Addressing the all-important and often perplexing topics and issues related to enhancing your personal growth and professional development
As a psychologist, I work with people every day who want to improve their relationships with friends, co-workers and family members. Here are ten things I recommend to everyone desiring healthy, more satisfying relationships:
1. LOVE WHO YOU ARE FROM THE INSIDE OUT. Remember Stuart Smalley of SNL fame? Stuart was famous for his sappy daily affirmation, “I’m good enough. I’m smart enough, and doggone it, people like me!” You may not want to fall into that shallow facade of self-worth, but the truth is that many of the things people do to sabotage or undermine their relationships are fueled by low self-esteem and insecurity.
When you can honestly identify and genuinely appreciate your gifts, talents and abilities as well as acknowledge and work on your weaknesses you will be less inclined to compensate for your insecurities by finding fault in others, being self-absorbed and/or overly guarded and defensive. When you love and accept yourself it’s a...
In his book, The Seven Principles for Making Marriage Work, Dr. John Gottman introduces the concept of “repair attempts” to keep conflict from derailing your marriage. According to Gottman, the success or failure of a couple’s repair attempts is one of the primary factors in whether their marriage flourishes or flounders. Along with Dr. Gottman’s principles, I’ve included my own practical applications for your marriage. Practice these reparative strategies regularly and watch your friendship grow.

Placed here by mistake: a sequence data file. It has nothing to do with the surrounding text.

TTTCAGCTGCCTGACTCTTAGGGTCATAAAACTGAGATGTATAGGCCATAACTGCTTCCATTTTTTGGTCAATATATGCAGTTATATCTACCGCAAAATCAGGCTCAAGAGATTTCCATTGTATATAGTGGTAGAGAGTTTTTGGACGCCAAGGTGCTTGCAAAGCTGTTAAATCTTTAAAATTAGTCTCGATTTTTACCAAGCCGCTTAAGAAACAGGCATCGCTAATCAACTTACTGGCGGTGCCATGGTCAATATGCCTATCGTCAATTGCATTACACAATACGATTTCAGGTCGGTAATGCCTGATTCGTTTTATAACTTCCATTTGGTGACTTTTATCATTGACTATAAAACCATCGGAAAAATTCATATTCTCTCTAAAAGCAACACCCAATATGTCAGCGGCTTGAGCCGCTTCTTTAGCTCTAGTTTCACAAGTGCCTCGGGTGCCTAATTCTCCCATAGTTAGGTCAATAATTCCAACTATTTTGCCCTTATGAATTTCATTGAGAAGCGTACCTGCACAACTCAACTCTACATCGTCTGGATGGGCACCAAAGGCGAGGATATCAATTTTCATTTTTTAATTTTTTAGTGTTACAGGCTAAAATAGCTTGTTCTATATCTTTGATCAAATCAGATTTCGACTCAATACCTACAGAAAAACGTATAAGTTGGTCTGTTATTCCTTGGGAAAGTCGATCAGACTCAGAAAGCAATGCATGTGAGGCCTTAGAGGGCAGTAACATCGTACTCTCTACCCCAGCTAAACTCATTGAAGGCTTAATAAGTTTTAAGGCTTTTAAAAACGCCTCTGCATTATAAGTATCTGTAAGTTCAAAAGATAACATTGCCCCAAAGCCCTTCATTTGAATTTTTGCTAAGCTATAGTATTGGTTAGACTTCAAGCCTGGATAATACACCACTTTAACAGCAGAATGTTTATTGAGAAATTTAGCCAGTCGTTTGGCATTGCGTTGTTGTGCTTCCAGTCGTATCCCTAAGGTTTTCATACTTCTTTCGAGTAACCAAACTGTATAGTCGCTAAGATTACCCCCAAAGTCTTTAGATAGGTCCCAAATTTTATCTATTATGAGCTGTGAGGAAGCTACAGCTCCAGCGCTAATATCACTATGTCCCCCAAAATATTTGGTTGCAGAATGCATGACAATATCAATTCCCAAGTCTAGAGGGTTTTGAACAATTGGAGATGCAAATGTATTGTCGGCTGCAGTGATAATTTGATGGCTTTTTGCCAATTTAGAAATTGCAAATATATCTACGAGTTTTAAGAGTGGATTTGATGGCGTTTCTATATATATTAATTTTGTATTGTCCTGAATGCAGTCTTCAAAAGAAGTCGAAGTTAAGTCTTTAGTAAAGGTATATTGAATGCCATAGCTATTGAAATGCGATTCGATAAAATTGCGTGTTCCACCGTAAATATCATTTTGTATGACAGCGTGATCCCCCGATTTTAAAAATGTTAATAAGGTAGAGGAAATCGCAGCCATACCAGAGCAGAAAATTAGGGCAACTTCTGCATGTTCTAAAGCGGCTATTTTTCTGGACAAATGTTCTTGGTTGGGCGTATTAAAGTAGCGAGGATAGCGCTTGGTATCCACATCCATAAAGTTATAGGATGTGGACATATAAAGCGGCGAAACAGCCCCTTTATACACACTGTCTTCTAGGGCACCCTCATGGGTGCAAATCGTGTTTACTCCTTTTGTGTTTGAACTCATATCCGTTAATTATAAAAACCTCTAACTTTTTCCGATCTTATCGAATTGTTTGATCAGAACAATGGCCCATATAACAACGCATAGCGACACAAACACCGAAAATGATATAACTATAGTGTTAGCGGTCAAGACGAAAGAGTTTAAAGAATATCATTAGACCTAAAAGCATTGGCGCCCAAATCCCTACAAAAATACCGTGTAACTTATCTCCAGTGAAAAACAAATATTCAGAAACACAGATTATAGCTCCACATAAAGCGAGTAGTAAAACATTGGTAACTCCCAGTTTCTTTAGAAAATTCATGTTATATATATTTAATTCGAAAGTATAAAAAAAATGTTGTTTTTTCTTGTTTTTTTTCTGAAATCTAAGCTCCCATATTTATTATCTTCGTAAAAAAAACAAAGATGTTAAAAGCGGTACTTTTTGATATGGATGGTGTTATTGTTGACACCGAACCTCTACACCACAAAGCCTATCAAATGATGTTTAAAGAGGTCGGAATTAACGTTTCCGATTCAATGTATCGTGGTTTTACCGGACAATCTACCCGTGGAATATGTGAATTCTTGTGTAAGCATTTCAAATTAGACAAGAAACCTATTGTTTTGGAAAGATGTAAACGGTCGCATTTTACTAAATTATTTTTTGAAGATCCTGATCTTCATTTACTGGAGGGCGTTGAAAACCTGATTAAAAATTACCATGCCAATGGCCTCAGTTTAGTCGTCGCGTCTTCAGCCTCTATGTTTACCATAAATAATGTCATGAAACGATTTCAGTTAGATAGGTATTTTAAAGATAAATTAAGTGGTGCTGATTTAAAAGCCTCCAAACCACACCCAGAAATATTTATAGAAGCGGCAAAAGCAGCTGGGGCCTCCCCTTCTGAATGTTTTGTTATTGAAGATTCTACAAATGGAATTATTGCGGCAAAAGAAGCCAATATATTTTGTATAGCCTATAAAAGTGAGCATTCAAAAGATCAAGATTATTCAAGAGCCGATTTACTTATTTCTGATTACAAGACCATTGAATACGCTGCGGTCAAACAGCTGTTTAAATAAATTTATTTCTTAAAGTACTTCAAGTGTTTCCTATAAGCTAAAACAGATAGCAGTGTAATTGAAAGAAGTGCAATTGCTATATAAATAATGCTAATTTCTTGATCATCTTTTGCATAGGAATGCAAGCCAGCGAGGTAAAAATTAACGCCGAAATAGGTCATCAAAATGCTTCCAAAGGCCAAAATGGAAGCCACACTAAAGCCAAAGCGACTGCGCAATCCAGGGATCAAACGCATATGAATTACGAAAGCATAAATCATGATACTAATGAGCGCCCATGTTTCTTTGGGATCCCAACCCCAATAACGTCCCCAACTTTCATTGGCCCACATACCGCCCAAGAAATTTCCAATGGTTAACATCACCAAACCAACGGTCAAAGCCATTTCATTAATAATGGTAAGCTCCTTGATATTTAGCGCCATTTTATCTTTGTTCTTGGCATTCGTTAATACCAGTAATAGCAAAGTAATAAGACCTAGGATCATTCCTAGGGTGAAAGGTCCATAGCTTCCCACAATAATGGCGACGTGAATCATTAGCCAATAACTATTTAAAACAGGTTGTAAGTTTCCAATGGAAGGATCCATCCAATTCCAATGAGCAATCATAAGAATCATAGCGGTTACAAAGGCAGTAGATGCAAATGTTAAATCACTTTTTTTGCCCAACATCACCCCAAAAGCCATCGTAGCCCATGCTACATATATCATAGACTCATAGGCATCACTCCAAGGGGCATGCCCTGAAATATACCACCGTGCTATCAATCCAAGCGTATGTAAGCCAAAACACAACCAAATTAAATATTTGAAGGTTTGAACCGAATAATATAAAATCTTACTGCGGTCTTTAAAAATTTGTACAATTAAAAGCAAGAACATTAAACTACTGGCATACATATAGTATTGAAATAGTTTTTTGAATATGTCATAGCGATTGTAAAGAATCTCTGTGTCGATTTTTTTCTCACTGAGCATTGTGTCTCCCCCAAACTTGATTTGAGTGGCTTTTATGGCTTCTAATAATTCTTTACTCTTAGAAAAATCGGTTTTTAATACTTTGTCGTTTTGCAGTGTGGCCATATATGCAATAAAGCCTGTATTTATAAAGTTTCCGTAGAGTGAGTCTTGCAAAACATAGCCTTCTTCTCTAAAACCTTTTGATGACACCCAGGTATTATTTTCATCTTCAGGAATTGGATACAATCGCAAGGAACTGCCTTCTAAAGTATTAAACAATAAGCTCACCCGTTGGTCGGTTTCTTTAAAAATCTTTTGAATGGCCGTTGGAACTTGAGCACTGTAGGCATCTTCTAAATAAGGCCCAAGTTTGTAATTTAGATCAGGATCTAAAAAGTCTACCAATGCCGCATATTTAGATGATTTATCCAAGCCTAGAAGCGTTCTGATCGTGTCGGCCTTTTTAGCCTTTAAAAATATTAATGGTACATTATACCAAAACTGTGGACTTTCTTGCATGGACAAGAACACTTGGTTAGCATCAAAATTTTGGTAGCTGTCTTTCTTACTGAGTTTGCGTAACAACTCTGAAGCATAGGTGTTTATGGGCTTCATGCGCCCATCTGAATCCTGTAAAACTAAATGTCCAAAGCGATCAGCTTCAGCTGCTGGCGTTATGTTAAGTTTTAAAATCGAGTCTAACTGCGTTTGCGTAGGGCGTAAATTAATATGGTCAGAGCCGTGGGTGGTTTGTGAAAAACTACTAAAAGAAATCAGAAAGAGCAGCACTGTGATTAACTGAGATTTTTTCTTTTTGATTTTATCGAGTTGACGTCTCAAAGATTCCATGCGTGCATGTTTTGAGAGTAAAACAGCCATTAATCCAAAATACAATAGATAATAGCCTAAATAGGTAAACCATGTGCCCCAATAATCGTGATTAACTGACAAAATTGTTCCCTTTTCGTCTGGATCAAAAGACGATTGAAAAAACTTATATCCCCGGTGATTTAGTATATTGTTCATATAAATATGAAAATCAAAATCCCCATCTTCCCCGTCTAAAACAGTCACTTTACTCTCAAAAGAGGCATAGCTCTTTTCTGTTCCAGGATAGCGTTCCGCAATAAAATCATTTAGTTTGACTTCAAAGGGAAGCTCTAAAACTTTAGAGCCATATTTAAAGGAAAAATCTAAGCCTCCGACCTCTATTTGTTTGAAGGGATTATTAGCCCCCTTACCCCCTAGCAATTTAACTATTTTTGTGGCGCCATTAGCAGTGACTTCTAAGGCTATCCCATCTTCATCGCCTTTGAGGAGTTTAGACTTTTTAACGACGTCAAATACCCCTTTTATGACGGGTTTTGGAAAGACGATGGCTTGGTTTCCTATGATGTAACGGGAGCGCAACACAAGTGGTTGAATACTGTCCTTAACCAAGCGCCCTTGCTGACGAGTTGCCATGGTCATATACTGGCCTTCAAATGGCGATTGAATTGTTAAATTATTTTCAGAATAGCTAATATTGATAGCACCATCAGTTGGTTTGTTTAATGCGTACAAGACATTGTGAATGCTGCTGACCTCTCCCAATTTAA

A repair attempt is defined as any statement or action—silly or otherwise—that prevents negativity from escalating. Here are a few examples of phrases that can be effective repair attempts. Keep in mind that the absence of repair attempts is a strong predictor of marital failure.
“I over reacted, I’m sorry.”
“I can see my part in all this.”
“I’m sorry. Please forgive me.”
As a psychologist and executive coach, I am always interested to observe the way people demonstrate either good or bad habits in the way they conduct business. I remember well a time I was shopping at a well known chain store when I witnessed first-hand how those in leadership should NOT manage their employees.
The customer service specialist who was assisting me ran into a snag while trying to complete my transaction. After having pushed almost every button, she exhausted her personal knowledge base of solutions and had to request assistance from her store manager. By this time, it was obvious that she was feeling embarrassed and moderately anxious.
When the manager arrived he had a scowl on his face and looked put out by the request for help. Without acknowledging his employee, or me (the customer spending money in his store), he abruptly punched some numbers into the computer, made a poorly veiled critical comment to his employee and stomped away. It was quite evident that...